I walked into my local Cingular/ATT store and bought an iPhone this morning. They had plenty of inventory. I’ll post some observations soon.
Cirrus finally announced The JET. To quote Alan Klapmeier, the CEO of Cirrus "Three words: My Personal Jet."
Beautiful indeed. The VLJ industry is one of the most exciting areas of innovation right now. Eclipse and Diamond are also doing some interesting things.
As you may note from the sidebar, I’m reading Free Flight by James Fallows. Great read.
Personal jets and reinventing air travel may almost be as important as the iPhone. You heard it here first.
From CollegeHumor by way of TechCrunch:
Walt’s review the the iPhone gives a great assessment while highlighting what we’ve always known to be the issue: Apple is great at what they do and the phone itself is a breakthrough, but ATT’s network leaves something to be desired.
On a lighter note, an interview with the first guy in line in front of the Apple store in NYC from FakeSteve.
It’s always fascinating to me when accomplished and seemingly collected folks lose it in the face of market realities. At least "The Dean Scream" could have been attributable to a microphone. Via Search engine land and The Register , MacMillan executive Richard Charkin details in his blog how he and a colleague took some laptops from Google’s booth at Book Expo America, waited nearby for an hour until Google folks figured out the laptops had been taken, and, when asked, returned them. Why? To make a point about Google Book Search and intellectual property.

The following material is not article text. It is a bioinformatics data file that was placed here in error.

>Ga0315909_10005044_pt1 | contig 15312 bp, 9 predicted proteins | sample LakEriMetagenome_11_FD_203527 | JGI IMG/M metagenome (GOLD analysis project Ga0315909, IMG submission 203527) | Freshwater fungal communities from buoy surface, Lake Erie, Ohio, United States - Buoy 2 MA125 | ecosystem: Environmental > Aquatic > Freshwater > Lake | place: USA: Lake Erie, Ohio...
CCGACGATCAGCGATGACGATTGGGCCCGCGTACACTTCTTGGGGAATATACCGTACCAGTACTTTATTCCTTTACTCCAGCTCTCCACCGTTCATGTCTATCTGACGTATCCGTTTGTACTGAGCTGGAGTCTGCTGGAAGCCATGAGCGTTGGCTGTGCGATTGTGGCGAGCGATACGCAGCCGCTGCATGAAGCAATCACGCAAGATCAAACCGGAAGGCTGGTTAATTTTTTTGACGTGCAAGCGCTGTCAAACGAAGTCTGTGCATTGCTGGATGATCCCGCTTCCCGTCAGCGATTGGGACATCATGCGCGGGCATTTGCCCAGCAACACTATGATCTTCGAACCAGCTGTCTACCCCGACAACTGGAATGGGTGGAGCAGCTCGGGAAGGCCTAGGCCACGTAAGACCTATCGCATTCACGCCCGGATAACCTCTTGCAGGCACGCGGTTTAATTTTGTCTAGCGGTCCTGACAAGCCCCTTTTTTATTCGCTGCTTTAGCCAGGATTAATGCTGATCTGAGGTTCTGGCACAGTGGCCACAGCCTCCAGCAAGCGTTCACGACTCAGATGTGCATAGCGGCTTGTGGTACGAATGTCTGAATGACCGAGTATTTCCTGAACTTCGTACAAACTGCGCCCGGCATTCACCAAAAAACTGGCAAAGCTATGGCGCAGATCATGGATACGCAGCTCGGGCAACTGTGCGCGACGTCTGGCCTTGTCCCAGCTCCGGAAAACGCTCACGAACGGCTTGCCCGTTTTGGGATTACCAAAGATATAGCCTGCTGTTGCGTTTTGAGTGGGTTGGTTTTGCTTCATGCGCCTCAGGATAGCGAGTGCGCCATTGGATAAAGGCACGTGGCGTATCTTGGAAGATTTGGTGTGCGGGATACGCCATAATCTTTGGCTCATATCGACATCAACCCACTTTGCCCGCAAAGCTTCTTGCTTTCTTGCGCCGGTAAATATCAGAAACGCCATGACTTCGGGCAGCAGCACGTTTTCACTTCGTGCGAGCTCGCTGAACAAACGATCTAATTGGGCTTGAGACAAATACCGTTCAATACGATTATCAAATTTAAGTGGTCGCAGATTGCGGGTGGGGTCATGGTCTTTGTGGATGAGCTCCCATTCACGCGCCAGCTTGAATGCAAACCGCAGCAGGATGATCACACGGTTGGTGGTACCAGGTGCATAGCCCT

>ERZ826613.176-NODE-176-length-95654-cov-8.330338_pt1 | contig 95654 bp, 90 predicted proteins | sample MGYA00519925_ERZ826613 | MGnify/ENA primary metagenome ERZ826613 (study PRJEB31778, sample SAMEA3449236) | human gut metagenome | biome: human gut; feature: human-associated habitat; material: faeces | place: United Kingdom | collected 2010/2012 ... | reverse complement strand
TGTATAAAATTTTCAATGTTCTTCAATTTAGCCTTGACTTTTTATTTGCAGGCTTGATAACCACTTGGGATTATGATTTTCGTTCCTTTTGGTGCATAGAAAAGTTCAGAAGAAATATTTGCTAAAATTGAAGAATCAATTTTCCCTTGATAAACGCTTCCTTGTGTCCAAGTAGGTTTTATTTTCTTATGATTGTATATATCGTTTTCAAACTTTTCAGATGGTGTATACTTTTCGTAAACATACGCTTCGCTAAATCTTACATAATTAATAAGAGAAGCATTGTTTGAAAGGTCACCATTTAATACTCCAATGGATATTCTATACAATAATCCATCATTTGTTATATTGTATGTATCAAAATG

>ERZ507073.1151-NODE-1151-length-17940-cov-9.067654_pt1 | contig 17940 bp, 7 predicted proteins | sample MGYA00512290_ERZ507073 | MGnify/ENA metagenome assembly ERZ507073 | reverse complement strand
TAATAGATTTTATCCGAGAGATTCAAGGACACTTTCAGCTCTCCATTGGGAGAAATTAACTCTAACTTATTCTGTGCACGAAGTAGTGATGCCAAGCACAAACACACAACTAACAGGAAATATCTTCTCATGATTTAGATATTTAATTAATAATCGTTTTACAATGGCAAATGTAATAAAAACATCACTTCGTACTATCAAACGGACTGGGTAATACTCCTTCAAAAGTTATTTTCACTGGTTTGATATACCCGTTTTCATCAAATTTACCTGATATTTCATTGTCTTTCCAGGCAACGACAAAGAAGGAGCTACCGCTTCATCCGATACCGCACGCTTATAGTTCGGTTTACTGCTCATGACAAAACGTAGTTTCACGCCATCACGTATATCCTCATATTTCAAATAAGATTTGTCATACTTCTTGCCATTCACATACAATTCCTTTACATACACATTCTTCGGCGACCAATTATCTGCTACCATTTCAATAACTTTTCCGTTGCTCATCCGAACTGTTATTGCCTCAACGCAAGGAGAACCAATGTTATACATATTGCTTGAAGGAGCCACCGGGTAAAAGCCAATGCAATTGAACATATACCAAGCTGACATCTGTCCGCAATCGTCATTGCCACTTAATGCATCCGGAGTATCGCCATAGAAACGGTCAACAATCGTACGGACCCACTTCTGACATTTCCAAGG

The is from the CEO of MacMillan. Never mind the bizarre nature of the "prank" and that it doesn’t really parallel the IP issues. The guy and a colleague WAITED AN HOUR. Was he tittering uncontrollably while hiding behind a booth wall clutching the laptops against his blazer and shorts? Perhaps they made a fortress behind the modesty panel of a nearby table?
File under "misfire."
Oh, I thought it was “carbon fiber” footprint……
Charlie touches upon the situation leading to the renaming of my blog here. The Prius has become a badge of good intent for some who would otherwise not suffer inconvenience for the sake of the environment. It’s also part of a more serious series of life changes for many of us.
Lest we forget, for some it’s a car that gets essentially the same mileage as an ’86 Honda CRX. For others it’s a way to buy into the carpool lane. I’ll take the intent.